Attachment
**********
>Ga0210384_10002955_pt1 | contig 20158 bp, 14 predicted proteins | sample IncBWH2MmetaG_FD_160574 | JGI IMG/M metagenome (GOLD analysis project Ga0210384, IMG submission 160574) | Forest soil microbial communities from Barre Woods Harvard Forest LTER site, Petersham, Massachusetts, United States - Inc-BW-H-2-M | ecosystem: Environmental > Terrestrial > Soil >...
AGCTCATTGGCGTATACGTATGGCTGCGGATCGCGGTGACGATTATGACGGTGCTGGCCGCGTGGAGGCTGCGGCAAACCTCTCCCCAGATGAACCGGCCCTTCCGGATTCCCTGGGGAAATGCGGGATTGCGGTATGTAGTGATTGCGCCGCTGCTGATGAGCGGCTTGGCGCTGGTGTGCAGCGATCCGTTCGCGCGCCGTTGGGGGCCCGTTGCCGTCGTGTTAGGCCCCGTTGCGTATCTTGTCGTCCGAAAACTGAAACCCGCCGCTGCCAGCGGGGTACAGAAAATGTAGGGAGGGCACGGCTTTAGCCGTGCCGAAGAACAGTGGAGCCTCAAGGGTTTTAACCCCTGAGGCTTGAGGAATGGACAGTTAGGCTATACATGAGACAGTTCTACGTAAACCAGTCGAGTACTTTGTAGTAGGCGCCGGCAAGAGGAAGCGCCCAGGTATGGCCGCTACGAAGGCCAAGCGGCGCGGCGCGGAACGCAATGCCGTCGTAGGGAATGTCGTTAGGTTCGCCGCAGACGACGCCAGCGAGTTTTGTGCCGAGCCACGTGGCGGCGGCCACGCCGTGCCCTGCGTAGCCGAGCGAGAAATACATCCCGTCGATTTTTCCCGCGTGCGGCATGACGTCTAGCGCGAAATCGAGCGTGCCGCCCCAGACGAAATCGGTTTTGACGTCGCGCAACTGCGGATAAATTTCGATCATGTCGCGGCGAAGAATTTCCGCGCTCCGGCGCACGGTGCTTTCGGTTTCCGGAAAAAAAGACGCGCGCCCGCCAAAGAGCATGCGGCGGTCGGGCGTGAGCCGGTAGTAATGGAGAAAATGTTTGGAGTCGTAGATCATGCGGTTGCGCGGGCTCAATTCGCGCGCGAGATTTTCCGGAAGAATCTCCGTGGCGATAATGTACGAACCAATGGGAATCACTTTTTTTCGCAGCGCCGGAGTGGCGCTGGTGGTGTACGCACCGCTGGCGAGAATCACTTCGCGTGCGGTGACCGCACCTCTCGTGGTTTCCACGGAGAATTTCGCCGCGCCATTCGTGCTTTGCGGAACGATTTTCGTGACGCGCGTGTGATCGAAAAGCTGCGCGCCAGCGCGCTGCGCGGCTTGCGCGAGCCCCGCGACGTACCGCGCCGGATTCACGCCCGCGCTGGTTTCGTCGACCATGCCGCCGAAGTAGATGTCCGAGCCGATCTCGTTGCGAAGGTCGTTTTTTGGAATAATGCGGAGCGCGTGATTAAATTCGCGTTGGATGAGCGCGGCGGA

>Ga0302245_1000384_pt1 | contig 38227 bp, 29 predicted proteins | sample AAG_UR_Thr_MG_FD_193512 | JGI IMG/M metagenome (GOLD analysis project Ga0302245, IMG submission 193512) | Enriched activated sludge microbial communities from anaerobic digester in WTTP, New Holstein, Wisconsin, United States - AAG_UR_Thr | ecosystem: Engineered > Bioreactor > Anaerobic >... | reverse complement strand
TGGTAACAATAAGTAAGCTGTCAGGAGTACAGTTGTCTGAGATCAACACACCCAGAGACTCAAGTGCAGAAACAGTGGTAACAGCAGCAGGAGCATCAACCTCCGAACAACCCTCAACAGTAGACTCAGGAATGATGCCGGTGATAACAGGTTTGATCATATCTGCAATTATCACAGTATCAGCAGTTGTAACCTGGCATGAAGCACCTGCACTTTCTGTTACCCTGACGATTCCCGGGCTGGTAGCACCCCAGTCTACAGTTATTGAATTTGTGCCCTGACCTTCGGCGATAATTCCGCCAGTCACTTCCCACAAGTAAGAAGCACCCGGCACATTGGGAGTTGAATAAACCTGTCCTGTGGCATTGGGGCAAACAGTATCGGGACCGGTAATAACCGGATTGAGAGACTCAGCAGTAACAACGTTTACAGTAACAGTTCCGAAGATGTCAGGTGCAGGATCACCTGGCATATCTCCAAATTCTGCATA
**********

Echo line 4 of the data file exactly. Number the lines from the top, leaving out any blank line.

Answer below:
TGGTAACAATAAGTAAGCTGTCAGGAGTACAGTTGTCTGAGATCAACACACCCAGAGACTCAAGTGCAGAAACAGTGGTAACAGCAGCAGGAGCATCAACCTCCGAACAACCCTCAACAGTAGACTCAGGAATGATGCCGGTGATAACAGGTTTGATCATATCTGCAATTATCACAGTATCAGCAGTTGTAACCTGGCATGAAGCACCTGCACTTTCTGTTACCCTGACGATTCCCGGGCTGGTAGCACCCCAGTCTACAGTTATTGAATTTGTGCCCTGACCTTCGGCGATAATTCCGCCAGTCACTTCCCACAAGTAAGAAGCACCCGGCACATTGGGAGTTGAATAAACCTGTCCTGTGGCATTGGGGCAAACAGTATCGGGACCGGTAATAACCGGATTGAGAGACTCAGCAGTAACAACGTTTACAGTAACAGTTCCGAAGATGTCAGGTGCAGGATCACCTGGCATATCTCCAAATTCTGCATA